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MIAA 330 Article

By Amy Schmerer
Research Report ETS RR-14-23 (ebscothost)
Improving Content Assessment for English Language Learners:
Studies of the Linguistic Modification of Test Items
John W. Young, Teresa C. King, Maurice Cogan Hauck, Mitchell Ginsburgh,
Lauren Kotloff, Julio Cabrera & Carlos Cavalie
Summary:
This article was not an aha moment article for me yet I found it very
interesting. It seems to me common sense that making the linguistic
modifications they recommended and implemented would aid in
accessibility for ELL students on math assessments. Teachers that I work
with have always said that if math tests include too much verbiage and must
be read on their own at the primary level, it becomes a reading test for
children. I came from teaching second grade where the standardized tests
were read aloud to students and moved to third grade where they read them
on their own. There was a noticeable drop in achievement on both the CST
and the MAP assessments for most children. I believe the superfluous
nature of many questions makes them more of a logical reasoning
assessment and should be separated from assessing math content knowledge.
It seems to me that linguistic modifications would not only improve ELLs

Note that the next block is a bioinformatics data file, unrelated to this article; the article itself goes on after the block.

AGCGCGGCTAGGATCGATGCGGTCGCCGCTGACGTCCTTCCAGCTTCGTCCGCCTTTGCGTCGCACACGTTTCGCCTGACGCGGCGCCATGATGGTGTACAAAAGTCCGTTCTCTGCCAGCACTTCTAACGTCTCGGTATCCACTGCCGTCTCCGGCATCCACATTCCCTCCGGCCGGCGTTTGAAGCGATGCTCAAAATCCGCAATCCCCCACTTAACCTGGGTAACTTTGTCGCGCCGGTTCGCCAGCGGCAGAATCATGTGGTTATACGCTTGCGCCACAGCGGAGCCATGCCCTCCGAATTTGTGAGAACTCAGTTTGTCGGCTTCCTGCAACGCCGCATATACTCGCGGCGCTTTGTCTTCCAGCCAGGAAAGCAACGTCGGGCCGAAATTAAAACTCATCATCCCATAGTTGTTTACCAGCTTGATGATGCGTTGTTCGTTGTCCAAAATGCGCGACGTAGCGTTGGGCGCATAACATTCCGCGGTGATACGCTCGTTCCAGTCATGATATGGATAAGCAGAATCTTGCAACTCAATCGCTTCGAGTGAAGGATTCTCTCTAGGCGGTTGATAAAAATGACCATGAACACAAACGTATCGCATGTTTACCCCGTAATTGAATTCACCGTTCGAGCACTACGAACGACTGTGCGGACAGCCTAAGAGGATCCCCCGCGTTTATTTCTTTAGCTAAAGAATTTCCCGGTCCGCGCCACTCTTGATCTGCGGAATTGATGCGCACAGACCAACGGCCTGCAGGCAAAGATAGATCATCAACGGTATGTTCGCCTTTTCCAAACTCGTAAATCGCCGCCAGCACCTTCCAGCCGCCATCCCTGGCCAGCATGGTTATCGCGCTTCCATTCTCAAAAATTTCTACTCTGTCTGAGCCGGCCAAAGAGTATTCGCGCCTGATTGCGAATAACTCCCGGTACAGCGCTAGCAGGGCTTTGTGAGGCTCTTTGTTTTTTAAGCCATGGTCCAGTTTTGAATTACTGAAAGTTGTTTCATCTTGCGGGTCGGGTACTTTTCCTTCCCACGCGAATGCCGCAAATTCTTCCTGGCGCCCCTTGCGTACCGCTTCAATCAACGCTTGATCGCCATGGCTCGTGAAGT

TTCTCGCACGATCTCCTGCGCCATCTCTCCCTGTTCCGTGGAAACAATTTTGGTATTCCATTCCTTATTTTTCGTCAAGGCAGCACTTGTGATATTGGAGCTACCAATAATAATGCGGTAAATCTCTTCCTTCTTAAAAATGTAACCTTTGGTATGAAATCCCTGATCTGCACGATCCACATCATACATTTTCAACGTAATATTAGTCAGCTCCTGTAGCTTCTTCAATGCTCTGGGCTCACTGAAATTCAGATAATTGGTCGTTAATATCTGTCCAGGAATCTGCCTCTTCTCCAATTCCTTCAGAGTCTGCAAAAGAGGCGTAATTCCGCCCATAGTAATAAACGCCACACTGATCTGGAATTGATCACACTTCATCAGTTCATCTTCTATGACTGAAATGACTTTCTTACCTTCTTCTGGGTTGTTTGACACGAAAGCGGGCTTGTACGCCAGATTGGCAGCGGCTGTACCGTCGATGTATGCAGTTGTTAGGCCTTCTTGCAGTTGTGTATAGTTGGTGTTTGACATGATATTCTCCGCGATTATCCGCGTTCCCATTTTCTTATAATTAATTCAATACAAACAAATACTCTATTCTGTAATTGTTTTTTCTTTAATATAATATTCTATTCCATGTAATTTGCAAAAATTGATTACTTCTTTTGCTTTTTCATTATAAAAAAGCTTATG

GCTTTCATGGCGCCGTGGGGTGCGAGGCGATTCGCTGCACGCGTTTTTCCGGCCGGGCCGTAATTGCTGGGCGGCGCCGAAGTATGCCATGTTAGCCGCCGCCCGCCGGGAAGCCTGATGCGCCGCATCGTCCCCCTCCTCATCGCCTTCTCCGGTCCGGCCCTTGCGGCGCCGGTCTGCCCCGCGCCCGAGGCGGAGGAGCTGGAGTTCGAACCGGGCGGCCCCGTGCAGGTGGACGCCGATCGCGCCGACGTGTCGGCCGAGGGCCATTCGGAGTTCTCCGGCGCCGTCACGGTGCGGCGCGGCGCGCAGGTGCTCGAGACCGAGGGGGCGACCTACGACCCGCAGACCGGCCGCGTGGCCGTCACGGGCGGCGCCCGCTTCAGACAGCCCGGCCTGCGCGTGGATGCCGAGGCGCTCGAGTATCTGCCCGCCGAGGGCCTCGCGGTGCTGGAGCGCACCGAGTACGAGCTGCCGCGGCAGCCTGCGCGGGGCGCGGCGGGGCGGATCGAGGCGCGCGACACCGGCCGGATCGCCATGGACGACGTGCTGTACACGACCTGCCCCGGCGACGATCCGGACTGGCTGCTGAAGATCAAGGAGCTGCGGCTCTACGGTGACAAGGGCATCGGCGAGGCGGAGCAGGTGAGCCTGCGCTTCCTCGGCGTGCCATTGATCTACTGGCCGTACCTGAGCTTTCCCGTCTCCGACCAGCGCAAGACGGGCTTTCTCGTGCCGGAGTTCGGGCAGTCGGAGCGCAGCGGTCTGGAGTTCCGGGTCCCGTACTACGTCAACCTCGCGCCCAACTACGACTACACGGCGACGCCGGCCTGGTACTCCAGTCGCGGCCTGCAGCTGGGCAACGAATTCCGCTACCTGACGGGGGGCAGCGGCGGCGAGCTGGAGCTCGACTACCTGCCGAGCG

outcomes but would result in a positive impact on all students outcomes.
The modifications the ETS implemented to see if resulted in improved
outcomes in ELLs:

Remove Empty Context


Refine Context
Simplify Vocabulary
Unpack
Make Item Stem Concise
Make Options Concise
Reduce If Clause
Simplify Verb Forms
Reduce Wordiness

Add Emphasis to Key Words


Graphic Representation
An example of Simplified Vocabulary was of a question given to fourth
graders using different objects in the stem of the question. They changed the
word from kites to balls. The ELL student did not know what kites were but
was familiar with the word ball.
An example of Making Stem Concise in a sixth grade mathematics test
item was that the original item asked the question, Tina used 1 liter of
chicken broth to make her special rice dish. This amount of chicken broth is
closest to The modified item removed the empty context and made the
stem concise by asking, One liter is closest to An ELL student did not
know what the term chicken broth meant but he understood enough about
the concept of 1liter to pick an answer.
The bottom line of the article was to develop content assessments that are of
greater accessibility to ELL students. As far as Im concerned and what I
will be taking into account, is greater accessibility to all students. I believe
that the goal of assessment should be to see if the students comprehend the
content, not to trick them with the language in which it is presented.